While insulating your loft and walls are among the most positive steps you can take as a homeowner to save energy, it’s important not to forget about other ways you can reduce your bills too.
Household appliances are one such area and can make a huge dent in your annual electricity bill if not properly managed.
Over the next few weeks we’re going to be focusing on tips and tricks to reducing the running costs of the most common appliances around. This week we’re focusing on the humble fridge and freezer. Because they are plugged in 24 hours, 7 days a week, they can be a huge energy consumer.
As bizarre as it sounds, pulling your fridge forwards a few inches can save you cash. If your fridge is pushed back as far as possible, pulling it forward one inch can reduce its energy usage by as much as 40%, and you’ll barely notice the difference in your floor usage.
Don’t leave the door open when taking food out. The longer it’s open, the more cold air escapes, the more energy it needs to reduce the temperature again once the door is closed.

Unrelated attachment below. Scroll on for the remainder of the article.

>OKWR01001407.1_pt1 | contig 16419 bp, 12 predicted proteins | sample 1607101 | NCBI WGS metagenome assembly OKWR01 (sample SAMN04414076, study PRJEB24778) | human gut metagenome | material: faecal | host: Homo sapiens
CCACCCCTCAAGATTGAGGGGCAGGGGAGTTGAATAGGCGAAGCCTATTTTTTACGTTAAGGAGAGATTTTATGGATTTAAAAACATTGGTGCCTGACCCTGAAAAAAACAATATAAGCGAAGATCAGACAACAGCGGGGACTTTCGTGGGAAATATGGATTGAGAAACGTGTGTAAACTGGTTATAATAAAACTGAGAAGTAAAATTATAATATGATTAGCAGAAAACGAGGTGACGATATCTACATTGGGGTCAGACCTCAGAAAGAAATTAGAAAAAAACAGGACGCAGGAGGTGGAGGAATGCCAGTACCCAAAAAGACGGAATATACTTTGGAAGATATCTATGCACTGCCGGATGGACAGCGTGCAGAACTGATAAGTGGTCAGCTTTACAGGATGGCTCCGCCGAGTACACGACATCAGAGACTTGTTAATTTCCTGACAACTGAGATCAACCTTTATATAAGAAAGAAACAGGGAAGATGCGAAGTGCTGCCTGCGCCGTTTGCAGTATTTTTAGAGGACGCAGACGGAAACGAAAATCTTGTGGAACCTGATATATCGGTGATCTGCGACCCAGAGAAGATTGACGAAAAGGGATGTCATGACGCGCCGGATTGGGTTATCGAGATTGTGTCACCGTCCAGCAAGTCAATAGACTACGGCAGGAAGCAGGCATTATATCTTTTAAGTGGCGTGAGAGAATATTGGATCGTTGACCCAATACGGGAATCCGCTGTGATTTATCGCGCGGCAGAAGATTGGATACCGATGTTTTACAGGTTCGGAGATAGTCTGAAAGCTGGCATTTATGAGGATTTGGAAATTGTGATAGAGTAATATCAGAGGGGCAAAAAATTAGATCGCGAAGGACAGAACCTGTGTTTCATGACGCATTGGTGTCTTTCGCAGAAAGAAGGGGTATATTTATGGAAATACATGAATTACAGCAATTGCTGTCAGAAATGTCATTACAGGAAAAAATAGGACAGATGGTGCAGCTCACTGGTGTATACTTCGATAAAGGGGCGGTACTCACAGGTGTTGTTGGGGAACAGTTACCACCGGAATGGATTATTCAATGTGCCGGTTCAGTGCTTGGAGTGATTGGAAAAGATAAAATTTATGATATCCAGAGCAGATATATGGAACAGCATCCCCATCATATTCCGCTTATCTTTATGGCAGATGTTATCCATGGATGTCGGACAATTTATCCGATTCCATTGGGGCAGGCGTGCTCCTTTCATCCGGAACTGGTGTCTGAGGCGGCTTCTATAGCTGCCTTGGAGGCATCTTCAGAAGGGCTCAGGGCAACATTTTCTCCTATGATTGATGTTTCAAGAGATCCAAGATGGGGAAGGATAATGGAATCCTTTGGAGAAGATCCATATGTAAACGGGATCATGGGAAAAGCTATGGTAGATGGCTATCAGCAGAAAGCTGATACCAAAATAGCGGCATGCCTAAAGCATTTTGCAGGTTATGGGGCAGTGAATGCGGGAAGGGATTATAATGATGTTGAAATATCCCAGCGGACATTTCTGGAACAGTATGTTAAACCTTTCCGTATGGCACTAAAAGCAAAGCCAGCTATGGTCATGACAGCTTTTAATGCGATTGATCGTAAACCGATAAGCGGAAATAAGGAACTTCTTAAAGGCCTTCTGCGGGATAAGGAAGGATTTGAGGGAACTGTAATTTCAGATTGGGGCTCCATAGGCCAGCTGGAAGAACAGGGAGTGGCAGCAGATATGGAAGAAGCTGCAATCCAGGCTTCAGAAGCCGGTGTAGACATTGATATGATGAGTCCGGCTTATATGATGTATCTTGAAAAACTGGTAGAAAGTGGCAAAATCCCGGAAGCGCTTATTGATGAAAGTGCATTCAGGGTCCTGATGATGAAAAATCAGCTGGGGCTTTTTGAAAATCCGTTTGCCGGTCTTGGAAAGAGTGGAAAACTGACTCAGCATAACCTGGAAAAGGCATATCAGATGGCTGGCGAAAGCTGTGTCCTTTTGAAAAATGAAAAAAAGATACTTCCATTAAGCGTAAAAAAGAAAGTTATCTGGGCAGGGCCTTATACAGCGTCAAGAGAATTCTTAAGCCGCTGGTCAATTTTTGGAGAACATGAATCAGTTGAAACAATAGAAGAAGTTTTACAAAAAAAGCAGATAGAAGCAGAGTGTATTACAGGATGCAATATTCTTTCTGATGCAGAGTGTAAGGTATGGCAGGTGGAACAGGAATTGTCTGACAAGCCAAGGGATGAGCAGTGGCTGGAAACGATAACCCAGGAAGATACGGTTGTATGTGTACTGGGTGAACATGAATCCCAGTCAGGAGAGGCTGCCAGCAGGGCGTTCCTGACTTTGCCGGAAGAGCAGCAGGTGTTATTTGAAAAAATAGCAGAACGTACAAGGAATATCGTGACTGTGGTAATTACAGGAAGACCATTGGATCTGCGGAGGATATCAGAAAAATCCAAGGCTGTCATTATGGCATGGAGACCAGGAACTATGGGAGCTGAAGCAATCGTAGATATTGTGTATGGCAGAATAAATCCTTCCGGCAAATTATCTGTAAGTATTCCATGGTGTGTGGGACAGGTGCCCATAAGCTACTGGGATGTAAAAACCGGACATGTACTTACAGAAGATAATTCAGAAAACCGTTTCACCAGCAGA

Check the condenser coils at the back of the fridge for dust. This will reduce their efficiency, so if they are dusty, turn the fridge-freezer off and give them a quick clean.
Keep it defrosted at all times. With freezers, it’s beneficial to defrost on a regular basis. If it is frosting up too quickly, check the door seal. Here’s a test: you can fold a newspaper and shut the door on it. If the paper falls out, there’s a faulty door seal and it will have to be replaced.
Try to keep it as full as possible without overcrowding. Your fridge or freezer will operate more efficiently the more it has inside it because keeping air cold takes more energy than food.
Don’t put hot food in the fridge: it takes more energy to cool hot food. Rather leave your hot food out in a tub and wait for it cool first, then put it in the fridge.
If you’re buying a new one, make sure you get an A+++ fridge rather than an A+, and you could save at least £100 a year in running costs.
Image credit Ambro, via FreeDigitalPhotos.net